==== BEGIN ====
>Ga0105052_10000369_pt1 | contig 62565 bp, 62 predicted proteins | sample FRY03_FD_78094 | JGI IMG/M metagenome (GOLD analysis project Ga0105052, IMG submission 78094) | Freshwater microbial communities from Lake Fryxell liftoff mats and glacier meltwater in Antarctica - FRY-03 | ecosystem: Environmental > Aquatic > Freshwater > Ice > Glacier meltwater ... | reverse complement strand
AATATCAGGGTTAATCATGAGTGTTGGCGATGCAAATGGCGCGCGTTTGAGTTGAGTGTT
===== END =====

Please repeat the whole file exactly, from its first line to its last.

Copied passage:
>Ga0105052_10000369_pt1 | contig 62565 bp, 62 predicted proteins | sample FRY03_FD_78094 | JGI IMG/M metagenome (GOLD analysis project Ga0105052, IMG submission 78094) | Freshwater microbial communities from Lake Fryxell liftoff mats and glacier meltwater in Antarctica - FRY-03 | ecosystem: Environmental > Aquatic > Freshwater > Ice > Glacier meltwater ... | reverse complement strand
AATATCAGGGTTAATCATGAGTGTTGGCGATGCAAATGGCGCGCGTTTGAGTTGAGTGTT